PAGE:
Caprica - U-87 Cylon Troop Commander

Discussion in 'Science Fiction & Fantasy' started by RocketmanTan, Sep 22, 2013.

  1. RocketmanTan

    RocketmanTan Well-Known Member

    I've always been obsessed with the original Cylons from the BSG prequel Caprica. Although the series did not live up to my expectations (playing out more like a drama than a scifi prequel to BSG), I thought the Cylon Origin arc was pretty frakking great. The climactic scene during the Atlas Arena attack was simply amazing, and one thing that stuck out at me was the Troop Commander U-87, which we can consider to be the first "real" Cylon Centurion.

    Anyway, having bought the U-87 figurine, I felt no need to model the "naked" U-87. This model is actually not that new; I started it back in June and would have remained in the reject bin had I not decided to resurrect the project. I managed to get one testbuild done, but never decided to actually upload the model.

    The first testbuild:

    The original model was supposed to have a base modeled off the Graystone proving area, while the robot would be equipped with two HK G36K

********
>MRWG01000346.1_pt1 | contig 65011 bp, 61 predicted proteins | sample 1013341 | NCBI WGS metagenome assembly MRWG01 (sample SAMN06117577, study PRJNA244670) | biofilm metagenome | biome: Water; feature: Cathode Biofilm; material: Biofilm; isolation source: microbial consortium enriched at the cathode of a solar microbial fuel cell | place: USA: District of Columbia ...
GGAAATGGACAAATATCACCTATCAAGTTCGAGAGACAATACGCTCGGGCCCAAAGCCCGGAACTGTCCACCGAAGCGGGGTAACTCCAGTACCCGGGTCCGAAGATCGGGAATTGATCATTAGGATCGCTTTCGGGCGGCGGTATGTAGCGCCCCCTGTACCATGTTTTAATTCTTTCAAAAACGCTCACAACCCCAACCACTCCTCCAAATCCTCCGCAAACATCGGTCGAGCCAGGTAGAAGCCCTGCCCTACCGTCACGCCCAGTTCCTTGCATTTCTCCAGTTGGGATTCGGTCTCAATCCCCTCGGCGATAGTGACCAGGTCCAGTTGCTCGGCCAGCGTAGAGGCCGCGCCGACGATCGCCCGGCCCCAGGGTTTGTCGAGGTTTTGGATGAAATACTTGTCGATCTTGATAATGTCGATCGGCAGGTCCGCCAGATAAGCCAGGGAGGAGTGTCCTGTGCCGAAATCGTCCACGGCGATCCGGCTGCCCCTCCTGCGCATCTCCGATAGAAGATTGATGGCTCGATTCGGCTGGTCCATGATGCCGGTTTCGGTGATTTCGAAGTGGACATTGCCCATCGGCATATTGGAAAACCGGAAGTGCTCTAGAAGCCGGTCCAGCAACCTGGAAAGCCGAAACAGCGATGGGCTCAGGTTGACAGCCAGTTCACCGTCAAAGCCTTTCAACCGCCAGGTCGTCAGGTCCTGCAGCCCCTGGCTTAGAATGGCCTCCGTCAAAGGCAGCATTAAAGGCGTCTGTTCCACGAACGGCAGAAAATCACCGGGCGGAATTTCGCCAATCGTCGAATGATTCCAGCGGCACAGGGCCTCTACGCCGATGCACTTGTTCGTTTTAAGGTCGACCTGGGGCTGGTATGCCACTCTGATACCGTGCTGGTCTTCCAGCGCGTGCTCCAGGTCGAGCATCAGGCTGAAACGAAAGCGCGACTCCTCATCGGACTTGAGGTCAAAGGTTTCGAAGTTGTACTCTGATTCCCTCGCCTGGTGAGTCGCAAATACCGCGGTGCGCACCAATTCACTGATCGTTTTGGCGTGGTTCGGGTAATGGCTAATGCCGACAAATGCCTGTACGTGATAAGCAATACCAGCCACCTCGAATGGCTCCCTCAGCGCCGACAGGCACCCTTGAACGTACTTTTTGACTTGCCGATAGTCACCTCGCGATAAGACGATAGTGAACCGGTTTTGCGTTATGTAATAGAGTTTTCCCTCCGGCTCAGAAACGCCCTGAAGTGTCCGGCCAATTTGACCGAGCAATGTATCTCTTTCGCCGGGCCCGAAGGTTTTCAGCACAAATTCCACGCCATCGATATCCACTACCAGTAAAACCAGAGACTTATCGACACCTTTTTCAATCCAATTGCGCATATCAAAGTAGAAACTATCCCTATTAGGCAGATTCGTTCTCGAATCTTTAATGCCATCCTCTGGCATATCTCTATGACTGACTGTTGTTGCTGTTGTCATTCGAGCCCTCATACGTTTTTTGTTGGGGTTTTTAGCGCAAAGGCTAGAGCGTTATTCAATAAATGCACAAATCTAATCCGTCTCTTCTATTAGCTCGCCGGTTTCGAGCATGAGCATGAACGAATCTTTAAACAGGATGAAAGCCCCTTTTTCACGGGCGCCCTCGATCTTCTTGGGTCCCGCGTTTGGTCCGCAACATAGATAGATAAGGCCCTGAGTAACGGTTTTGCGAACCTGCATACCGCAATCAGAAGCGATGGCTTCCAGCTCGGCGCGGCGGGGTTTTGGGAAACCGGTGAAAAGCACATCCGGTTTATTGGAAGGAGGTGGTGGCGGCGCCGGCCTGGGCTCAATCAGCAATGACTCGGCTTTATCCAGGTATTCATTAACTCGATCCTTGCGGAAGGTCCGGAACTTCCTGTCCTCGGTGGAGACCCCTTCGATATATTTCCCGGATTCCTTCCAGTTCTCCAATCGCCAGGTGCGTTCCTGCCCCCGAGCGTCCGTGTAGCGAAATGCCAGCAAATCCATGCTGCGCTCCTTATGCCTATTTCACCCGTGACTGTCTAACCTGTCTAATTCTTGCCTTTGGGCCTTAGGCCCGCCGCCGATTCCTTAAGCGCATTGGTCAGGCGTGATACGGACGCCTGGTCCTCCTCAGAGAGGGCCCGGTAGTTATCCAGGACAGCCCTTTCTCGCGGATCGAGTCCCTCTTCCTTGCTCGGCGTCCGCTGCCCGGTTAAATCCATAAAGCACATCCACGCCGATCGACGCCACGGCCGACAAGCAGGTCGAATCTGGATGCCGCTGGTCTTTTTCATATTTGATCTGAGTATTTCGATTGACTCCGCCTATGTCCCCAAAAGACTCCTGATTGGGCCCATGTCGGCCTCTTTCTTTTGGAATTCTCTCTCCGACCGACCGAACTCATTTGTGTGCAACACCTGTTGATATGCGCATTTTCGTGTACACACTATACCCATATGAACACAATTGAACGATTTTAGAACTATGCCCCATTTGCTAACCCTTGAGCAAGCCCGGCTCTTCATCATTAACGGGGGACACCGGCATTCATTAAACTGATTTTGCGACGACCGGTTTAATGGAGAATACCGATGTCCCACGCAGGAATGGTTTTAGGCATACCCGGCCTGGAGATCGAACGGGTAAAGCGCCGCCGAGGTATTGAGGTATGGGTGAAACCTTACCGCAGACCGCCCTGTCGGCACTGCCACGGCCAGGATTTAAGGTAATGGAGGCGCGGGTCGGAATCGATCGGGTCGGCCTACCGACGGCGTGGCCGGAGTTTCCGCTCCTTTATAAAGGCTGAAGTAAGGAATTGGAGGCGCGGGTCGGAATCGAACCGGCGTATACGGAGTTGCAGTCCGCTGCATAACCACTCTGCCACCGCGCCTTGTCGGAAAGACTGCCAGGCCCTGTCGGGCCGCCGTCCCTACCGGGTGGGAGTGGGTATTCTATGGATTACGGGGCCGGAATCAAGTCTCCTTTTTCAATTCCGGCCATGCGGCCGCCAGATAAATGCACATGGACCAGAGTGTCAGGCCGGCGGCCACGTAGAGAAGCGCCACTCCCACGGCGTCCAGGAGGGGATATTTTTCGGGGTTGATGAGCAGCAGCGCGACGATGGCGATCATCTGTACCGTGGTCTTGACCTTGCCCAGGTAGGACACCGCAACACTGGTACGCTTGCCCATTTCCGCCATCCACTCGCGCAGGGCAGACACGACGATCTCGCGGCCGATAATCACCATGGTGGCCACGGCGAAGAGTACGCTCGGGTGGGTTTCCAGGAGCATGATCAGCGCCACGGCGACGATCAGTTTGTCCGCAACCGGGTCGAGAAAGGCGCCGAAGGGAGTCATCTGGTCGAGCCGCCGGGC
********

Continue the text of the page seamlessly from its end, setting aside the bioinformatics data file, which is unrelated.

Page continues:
2. RocketmanTan

    RocketmanTan Well-Known Member

    Alright, I think I've gone as far as I can with the redesign. I planned to redo the PASGT-type helmet to be cylindrical as opposed to the boxy design, but I realized that the PASGT is a lot squarer in shape than it is cylindrical. Also, instead of the HK G36, I've included instead a couple of VERY simplified cylon pistols.

  3. Rhaven Blaack

    Rhaven Blaack ADMINISTRATOR Administrator

    This is a really cool idea. I am looking forward to seeing how it will turn out.
  4. RocketmanTan

    RocketmanTan Well-Known Member

  5. RocketmanTan

    RocketmanTan Well-Known Member

    REALLY messy build, but I'm just glad the damn thing's done. Whaddya think, should I put it up on my site?

  6. silveroxide

    silveroxide Well-Known Member

    I like the simplicity of this model. An added bonus to the model, is that the parts have enough graphic details to allow it to be embellished with raised and recessed parts. I am overwhelmed at the moment with different projects to include papermodeling but I will place it on my to do list when available. Thanks for sharing.
  7. Rhaven Blaack

    Rhaven Blaack ADMINISTRATOR Administrator

    I think that you should add it to your site. :thumb:
    Granted, I have a few projects that I have to get done, but I would really like to build this model. So please add it to your site.